The May 2014 edition of Contract Management features this article by WilmerHale attorneys, David W. Ogden and Jonathan G. Cederbaum, about the need to reform the False Claims Act.
The authors, along with with Peter Hutt and Anna Dolinsky of Akin Gump, authored “Fixing the False Claims Act: The Case for Compliance-Focused Reforms,” issued by ILR at the 2013 Legal Reform Summit. The Contract Management piece draws heavily from that paper.
“As now constituted, the FCA fails to realize its potential to stop fraud before it happens and punishes companies even if they are trying to do the right thing,” write the authors in the introduction to the article. “But relatively modest adjustments could strengthen its anti-fraud incentives while promoting more effective compliance.”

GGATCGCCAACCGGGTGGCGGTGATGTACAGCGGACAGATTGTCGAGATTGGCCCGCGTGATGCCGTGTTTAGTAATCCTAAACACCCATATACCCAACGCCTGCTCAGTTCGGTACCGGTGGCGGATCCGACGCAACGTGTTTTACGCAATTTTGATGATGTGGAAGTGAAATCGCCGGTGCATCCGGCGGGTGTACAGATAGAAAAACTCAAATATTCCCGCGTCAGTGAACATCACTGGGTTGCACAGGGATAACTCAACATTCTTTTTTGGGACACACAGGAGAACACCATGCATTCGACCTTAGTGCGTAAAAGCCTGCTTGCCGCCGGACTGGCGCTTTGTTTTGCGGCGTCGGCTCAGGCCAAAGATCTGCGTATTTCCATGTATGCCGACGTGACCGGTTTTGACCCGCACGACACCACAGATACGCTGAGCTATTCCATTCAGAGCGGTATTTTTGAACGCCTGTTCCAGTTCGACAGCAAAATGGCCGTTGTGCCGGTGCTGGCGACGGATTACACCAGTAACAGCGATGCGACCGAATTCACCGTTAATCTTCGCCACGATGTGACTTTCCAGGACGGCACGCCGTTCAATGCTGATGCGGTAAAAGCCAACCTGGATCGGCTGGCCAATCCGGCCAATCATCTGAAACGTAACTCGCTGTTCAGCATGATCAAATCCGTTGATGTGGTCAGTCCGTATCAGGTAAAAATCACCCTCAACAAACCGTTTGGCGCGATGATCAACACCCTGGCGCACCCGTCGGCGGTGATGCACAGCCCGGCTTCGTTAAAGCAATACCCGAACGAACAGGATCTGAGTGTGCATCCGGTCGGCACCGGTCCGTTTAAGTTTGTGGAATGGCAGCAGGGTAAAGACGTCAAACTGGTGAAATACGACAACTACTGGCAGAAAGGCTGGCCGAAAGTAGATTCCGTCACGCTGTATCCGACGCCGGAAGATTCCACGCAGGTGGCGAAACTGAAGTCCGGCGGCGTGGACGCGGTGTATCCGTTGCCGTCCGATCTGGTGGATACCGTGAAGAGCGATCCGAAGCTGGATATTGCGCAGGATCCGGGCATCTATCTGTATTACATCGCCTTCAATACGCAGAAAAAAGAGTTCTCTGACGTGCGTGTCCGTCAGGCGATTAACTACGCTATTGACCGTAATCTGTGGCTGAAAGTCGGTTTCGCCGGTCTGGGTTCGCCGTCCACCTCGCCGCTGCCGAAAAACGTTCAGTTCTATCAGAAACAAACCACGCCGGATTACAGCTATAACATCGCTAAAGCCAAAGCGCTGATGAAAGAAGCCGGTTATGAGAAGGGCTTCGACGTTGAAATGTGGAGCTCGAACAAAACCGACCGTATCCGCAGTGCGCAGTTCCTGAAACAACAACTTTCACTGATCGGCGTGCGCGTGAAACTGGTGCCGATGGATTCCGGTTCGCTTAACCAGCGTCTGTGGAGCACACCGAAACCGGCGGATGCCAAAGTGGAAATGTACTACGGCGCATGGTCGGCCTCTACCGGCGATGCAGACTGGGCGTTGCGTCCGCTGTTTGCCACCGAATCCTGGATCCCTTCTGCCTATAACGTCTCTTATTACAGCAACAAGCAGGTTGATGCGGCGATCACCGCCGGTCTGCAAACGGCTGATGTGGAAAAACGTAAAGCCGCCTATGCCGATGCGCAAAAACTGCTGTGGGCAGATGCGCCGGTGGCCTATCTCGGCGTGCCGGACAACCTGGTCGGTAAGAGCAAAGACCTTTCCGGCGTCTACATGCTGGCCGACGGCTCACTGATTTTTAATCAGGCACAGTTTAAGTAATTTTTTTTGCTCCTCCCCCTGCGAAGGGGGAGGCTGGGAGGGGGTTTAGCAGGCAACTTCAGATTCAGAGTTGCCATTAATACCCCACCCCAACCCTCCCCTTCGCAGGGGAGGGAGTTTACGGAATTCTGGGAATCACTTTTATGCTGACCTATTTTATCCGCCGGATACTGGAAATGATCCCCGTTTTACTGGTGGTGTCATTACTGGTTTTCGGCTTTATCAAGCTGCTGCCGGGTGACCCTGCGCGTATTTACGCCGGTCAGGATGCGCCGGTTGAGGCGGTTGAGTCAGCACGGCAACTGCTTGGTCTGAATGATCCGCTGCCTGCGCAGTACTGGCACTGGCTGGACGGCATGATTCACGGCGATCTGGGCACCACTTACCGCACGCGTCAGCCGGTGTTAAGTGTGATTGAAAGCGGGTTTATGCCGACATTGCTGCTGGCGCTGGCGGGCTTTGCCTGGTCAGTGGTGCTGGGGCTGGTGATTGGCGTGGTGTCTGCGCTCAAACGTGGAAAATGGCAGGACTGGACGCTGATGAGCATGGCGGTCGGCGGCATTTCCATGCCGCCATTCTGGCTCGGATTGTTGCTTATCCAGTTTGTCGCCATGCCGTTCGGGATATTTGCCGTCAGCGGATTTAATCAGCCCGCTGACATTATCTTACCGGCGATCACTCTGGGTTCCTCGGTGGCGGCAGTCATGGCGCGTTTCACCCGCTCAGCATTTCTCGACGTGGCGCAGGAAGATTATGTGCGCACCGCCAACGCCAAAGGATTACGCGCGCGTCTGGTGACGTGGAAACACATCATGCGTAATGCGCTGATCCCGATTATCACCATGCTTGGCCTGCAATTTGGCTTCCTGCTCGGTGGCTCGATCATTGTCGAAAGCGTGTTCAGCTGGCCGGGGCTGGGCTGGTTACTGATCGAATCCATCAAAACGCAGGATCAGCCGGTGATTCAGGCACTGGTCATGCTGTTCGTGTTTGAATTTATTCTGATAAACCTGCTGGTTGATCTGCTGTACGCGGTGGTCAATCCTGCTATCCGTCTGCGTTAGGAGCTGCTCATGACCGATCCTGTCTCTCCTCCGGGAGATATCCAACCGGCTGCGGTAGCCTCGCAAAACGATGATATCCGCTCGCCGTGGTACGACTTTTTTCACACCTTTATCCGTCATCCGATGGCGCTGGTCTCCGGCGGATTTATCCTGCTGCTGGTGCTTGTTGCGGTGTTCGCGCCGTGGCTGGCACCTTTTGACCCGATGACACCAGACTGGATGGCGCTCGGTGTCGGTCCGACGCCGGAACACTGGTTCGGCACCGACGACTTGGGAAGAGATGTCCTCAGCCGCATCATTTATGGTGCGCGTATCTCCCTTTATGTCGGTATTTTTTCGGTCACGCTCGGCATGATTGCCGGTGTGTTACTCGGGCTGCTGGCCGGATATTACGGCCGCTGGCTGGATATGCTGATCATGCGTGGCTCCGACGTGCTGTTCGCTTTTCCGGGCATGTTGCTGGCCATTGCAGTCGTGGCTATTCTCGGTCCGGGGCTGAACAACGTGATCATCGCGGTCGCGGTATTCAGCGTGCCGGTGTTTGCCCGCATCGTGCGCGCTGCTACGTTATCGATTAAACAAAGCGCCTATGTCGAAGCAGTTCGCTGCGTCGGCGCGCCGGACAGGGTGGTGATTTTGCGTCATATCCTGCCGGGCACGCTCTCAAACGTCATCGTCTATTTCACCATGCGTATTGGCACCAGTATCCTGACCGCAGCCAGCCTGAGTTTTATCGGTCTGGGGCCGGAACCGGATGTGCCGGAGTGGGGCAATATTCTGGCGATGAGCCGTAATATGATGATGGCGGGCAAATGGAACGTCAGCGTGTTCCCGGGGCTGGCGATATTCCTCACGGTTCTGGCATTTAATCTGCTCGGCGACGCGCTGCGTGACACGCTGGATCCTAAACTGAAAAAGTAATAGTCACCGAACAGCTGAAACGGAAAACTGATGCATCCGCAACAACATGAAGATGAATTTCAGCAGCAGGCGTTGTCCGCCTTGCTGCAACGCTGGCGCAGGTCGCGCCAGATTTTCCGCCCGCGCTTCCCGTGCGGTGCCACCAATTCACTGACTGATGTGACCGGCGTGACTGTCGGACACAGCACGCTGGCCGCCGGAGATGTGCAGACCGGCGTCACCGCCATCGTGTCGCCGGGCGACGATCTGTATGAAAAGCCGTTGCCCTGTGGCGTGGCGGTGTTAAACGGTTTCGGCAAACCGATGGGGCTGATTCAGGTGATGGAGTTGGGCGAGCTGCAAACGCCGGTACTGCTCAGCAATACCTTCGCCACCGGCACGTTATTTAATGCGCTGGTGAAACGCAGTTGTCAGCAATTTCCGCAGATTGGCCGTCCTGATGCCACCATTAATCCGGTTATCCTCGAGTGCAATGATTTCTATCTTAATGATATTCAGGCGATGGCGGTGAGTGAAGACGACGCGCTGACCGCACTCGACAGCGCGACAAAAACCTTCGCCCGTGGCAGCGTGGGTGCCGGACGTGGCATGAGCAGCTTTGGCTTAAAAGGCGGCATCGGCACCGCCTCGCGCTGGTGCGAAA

As ILR asserts on our False Claims Act issue resource page, “Since the law was expanded in 1986, plaintiffs’ lawyers have built a cottage industry around qui tam (False Claims Act) lawsuits – netting tens of millions for whistleblowers and their lawyers instead of for taxpayers. In fact, the current application of the law is so unbalanced that some whistleblowers are receiving monetary awards for information on violations that they committed.”